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As in this question, let $\psi_{p,\sigma}$ be a single-particle 4-momentum eigenstate, with $\sigma$ being a discrete label of other degrees of freedom.

Weinberg discusses the effect of a homogenous Lorentz transformation $U(\Lambda, 0)$ or $U(\Lambda)$ on these states, and concludes that $U(\Lambda)\psi_{p,\sigma}$ is a linear combination of $\psi_{\Lambda p,\sigma'}$.

$$U(\Lambda)\psi_{p,\sigma} = \sum_{\sigma'} C_{\sigma'\sigma}(\Lambda, p)\psi_{\Lambda p,\sigma'}$$

Again, is there any physical information that we can extract from this? (I realize that $\psi_{\Lambda p,\sigma'}$ represent physical states after Lorentz transformation).

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up vote 2 down vote accepted

Yes, indeed, first of all it tells you that a particle of momentum $p$ in one frame looks like a particle of momentum $\Lambda p$ in another frame which is related to the first by Lorentz transformation $\Lambda$. That means $p$ is a Lorentz vector and hence gives you more certainty that it indeed captures momentum of the particle.

If you read a few more pages in the book, you will see that $\sigma$ would correspond to spin for a massive particle and helicity for a massless particle. So, the above equation is telling us that not only do you find a different momentum for the particle but also that you might find the particle carrying a different spin (or more concretely the probabilities to find the particle in different spin states would be changed) when you do a Lorentz transformation.

Compare this with a usual case one encounters in QM. We have a massive motionless particle as our physical system. And we now want to study how the physical state transforms under a rotation $$U(R)\psi_{p=0,\sigma} = C_{\sigma',\sigma}(R,0)\psi_{p=0,\sigma'}$$ Here $\sigma$ labels spin of the particle and $U(R)$ forms a representation of rotation group which is generated by the angular momenta $J_1, J_2, J_3$.

So, this equation is telling you that transformation of single particle states in relativistic quantum mechanics is a straightforward union of the transformations that we expect from our earlier study of relativity and quantum mechanics.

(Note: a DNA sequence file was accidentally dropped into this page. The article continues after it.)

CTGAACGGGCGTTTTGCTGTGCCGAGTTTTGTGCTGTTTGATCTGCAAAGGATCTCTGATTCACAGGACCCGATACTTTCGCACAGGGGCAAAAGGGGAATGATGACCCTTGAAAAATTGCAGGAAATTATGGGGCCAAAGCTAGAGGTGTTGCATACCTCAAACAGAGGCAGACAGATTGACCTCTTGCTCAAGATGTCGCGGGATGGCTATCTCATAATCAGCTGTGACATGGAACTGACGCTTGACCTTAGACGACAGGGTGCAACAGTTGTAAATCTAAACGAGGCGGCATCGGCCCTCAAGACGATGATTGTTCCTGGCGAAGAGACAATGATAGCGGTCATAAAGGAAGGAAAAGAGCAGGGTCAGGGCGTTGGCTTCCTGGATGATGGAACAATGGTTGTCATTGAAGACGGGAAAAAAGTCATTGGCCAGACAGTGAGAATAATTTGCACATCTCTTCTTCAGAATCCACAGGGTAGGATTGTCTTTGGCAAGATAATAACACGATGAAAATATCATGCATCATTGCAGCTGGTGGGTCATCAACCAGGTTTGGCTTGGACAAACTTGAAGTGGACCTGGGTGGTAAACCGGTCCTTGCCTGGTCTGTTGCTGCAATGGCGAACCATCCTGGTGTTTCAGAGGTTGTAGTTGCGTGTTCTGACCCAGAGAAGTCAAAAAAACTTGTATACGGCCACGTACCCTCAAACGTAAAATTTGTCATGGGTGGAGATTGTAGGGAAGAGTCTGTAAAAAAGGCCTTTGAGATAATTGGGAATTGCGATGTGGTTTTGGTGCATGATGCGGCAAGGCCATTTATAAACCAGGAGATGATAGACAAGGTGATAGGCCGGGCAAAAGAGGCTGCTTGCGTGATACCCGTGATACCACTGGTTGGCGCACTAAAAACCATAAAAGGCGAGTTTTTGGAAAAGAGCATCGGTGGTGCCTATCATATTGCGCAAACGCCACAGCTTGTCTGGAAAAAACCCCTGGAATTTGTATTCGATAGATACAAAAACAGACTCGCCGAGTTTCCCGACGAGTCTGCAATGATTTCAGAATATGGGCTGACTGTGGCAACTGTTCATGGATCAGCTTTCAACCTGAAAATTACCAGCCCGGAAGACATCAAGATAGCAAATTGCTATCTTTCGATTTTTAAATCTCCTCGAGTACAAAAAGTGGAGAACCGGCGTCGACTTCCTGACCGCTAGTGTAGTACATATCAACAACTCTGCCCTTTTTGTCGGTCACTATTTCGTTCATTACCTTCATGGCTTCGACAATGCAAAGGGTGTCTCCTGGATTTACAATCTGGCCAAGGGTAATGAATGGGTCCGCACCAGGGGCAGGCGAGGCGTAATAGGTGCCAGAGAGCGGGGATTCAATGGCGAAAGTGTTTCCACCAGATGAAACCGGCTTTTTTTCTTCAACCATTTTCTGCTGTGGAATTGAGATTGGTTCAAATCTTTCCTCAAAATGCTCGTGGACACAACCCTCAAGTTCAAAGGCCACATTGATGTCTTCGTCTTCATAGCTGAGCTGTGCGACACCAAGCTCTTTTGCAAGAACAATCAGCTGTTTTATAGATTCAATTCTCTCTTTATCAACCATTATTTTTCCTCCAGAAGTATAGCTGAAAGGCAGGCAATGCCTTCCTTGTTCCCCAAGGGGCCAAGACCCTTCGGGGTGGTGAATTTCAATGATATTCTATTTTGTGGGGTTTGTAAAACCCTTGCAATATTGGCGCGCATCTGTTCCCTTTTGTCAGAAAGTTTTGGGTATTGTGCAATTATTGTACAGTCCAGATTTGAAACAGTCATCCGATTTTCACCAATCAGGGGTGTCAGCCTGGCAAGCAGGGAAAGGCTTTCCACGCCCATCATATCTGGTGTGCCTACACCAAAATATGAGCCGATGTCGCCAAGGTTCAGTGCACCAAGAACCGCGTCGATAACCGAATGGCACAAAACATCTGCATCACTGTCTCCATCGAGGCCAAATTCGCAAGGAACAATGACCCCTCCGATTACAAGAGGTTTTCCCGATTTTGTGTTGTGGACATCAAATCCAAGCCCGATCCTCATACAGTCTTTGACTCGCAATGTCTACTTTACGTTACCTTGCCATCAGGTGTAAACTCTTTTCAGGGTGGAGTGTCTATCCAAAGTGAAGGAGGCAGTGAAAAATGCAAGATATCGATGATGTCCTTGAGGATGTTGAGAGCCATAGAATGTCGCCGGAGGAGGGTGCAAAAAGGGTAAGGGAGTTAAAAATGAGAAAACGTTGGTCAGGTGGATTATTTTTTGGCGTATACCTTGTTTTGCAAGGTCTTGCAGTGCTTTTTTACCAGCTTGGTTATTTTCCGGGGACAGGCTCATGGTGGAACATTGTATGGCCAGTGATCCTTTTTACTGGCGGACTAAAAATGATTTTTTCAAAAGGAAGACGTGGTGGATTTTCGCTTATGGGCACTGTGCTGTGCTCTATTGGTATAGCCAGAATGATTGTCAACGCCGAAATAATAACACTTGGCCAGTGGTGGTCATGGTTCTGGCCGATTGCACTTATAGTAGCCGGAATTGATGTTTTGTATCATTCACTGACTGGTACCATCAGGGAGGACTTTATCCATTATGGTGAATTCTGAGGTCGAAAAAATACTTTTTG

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Thanks! After reading your answer I'm getting the rough picture. If possible, could you somewhat more explicitly demonstrate the point you made in the last paragraph? Also, one more point, and this may seem daft on my part, but if $U$ is a representation already, shouldn't it simply act on $\psi_p$ to give only $\psi_{\Lambda p}$, because the latter state is Lorentz transformed? Why does the presence of other degrees of freedom induce this weird linear combination as the image of $U$, instead of merely just one state? – 1989189198 May 26 '13 at 7:57
First paragraph of my answer captures the transformation that we expect from relativity and third paragraph captures what we expect from QM. Now it is easy to see that the equation in your question captures the union of both which is what we expect from a relativistic quantum mechanics. – user4235 May 26 '13 at 9:28
Regarding your other question, in general there can be many quantum states which correspond to a single particle having a fixed momentum $p$. So, Weinberg distinguishes all these states which have the same momentum by the label $\sigma$ which he expects to be discrete from the experience gained from experiments. Now, he goes on to show that a homogeneous Lorentz transformation takes a particular state $\psi_{p,\sigma}$ to a state having momentum $\Lambda p$. But we still don't know what is the label $\sigma$ of this new state. So we have to allow for a generic possibility like RHS of above eqn – user4235 May 26 '13 at 9:33
All right thanks, I've accepted your answer. As an aside, how much of Weinberg have you completed and how long did it take? – 1989189198 May 26 '13 at 10:53
The operator $U(W)$ for any particular $W$ is unitary, but the selected answer's point number 2 shows that the matrix corresponding to $U(W)$ in a particular basis may not be unitary. So, Weinberg chooses the basis as $\Psi_{k,\sigma}$ where $k$ is a fixed standard momentum and you vary $\sigma$ to get all basis vectors. Now, in this basis, you can check from (2.5.8) using (2.5.12) that the matrices $D(W)$ corresponding to operators $U(W)$ are all unitary matrices. – user4235 May 27 '13 at 3:20

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